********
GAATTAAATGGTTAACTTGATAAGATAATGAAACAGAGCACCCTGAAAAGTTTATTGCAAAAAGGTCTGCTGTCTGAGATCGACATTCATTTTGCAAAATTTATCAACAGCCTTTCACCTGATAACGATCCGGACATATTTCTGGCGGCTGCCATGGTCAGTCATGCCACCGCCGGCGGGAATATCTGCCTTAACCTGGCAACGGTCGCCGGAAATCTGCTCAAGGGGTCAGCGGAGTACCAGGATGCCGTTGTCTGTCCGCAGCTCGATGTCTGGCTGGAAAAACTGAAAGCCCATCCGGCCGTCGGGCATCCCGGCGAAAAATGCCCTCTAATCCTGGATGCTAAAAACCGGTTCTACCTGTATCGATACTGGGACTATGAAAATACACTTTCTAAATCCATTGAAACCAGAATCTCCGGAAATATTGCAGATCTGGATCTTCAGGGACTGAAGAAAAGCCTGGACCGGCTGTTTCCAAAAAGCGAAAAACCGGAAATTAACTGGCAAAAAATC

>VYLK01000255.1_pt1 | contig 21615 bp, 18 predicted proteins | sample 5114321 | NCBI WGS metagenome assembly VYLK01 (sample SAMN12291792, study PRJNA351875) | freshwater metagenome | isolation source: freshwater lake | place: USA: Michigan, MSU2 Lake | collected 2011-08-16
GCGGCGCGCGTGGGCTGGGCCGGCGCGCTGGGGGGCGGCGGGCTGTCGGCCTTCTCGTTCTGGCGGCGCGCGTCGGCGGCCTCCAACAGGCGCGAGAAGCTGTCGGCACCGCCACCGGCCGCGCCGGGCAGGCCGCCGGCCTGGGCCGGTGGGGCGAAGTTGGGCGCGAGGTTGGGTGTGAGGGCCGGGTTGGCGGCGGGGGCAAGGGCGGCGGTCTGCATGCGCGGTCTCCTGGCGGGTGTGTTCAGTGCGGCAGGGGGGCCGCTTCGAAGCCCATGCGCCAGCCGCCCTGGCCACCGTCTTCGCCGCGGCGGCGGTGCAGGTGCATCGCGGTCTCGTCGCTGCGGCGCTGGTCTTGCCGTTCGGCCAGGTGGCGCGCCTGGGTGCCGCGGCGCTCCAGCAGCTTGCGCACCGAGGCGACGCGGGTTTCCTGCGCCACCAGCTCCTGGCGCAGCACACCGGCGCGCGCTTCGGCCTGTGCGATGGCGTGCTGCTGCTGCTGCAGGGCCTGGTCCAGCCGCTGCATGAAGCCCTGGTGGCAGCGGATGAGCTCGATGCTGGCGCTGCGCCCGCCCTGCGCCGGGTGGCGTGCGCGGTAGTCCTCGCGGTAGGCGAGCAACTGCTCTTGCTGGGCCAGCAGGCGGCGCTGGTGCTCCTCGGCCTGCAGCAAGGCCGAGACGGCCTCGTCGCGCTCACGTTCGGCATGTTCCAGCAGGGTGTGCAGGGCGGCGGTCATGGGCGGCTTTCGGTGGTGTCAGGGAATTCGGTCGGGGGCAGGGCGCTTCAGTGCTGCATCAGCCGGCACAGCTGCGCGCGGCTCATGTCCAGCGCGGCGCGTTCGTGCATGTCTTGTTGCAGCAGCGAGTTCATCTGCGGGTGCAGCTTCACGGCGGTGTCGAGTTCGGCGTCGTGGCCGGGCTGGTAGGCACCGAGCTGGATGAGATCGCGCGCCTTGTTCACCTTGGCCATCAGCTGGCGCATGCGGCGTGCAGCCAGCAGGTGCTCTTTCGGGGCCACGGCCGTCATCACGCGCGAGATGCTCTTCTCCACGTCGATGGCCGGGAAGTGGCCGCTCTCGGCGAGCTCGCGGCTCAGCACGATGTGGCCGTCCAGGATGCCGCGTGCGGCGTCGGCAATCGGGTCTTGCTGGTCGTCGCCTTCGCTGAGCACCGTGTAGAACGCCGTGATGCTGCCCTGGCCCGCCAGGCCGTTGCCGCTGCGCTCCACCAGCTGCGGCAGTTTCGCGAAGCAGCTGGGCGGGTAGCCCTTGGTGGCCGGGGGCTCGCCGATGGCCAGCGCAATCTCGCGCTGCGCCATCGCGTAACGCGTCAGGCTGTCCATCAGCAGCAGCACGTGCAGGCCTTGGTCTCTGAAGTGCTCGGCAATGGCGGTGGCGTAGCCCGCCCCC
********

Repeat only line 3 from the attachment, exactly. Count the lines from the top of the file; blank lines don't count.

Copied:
GCGGCGCGCGTGGGCTGGGCCGGCGCGCTGGGGGGCGGCGGGCTGTCGGCCTTCTCGTTCTGGCGGCGCGCGTCGGCGGCCTCCAACAGGCGCGAGAAGCTGTCGGCACCGCCACCGGCCGCGCCGGGCAGGCCGCCGGCCTGGGCCGGTGGGGCGAAGTTGGGCGCGAGGTTGGGTGTGAGGGCCGGGTTGGCGGCGGGGGCAAGGGCGGCGGTCTGCATGCGCGGTCTCCTGGCGGGTGTGTTCAGTGCGGCAGGGGGGCCGCTTCGAAGCCCATGCGCCAGCCGCCCTGGCCACCGTCTTCGCCGCGGCGGCGGTGCAGGTGCATCGCGGTCTCGTCGCTGCGGCGCTGGTCTTGCCGTTCGGCCAGGTGGCGCGCCTGGGTGCCGCGGCGCTCCAGCAGCTTGCGCACCGAGGCGACGCGGGTTTCCTGCGCCACCAGCTCCTGGCGCAGCACACCGGCGCGCGCTTCGGCCTGTGCGATGGCGTGCTGCTGCTGCTGCAGGGCCTGGTCCAGCCGCTGCATGAAGCCCTGGTGGCAGCGGATGAGCTCGATGCTGGCGCTGCGCCCGCCCTGCGCCGGGTGGCGTGCGCGGTAGTCCTCGCGGTAGGCGAGCAACTGCTCTTGCTGGGCCAGCAGGCGGCGCTGGTGCTCCTCGGCCTGCAGCAAGGCCGAGACGGCCTCGTCGCGCTCACGTTCGGCATGTTCCAGCAGGGTGTGCAGGGCGGCGGTCATGGGCGGCTTTCGGTGGTGTCAGGGAATTCGGTCGGGGGCAGGGCGCTTCAGTGCTGCATCAGCCGGCACAGCTGCGCGCGGCTCATGTCCAGCGCGGCGCGTTCGTGCATGTCTTGTTGCAGCAGCGAGTTCATCTGCGGGTGCAGCTTCACGGCGGTGTCGAGTTCGGCGTCGTGGCCGGGCTGGTAGGCACCGAGCTGGATGAGATCGCGCGCCTTGTTCACCTTGGCCATCAGCTGGCGCATGCGGCGTGCAGCCAGCAGGTGCTCTTTCGGGGCCACGGCCGTCATCACGCGCGAGATGCTCTTCTCCACGTCGATGGCCGGGAAGTGGCCGCTCTCGGCGAGCTCGCGGCTCAGCACGATGTGGCCGTCCAGGATGCCGCGTGCGGCGTCGGCAATCGGGTCTTGCTGGTCGTCGCCTTCGCTGAGCACCGTGTAGAACGCCGTGATGCTGCCCTGGCCCGCCAGGCCGTTGCCGCTGCGCTCCACCAGCTGCGGCAGTTTCGCGAAGCAGCTGGGCGGGTAGCCCTTGGTGGCCGGGGGCTCGCCGATGGCCAGCGCAATCTCGCGCTGCGCCATCGCGTAACGCGTCAGGCTGTCCATCAGCAGCAGCACGTGCAGGCCTTGGTCTCTGAAGTGCTCGGCAATGGCGGTGGCGTAGCCCGCCCCC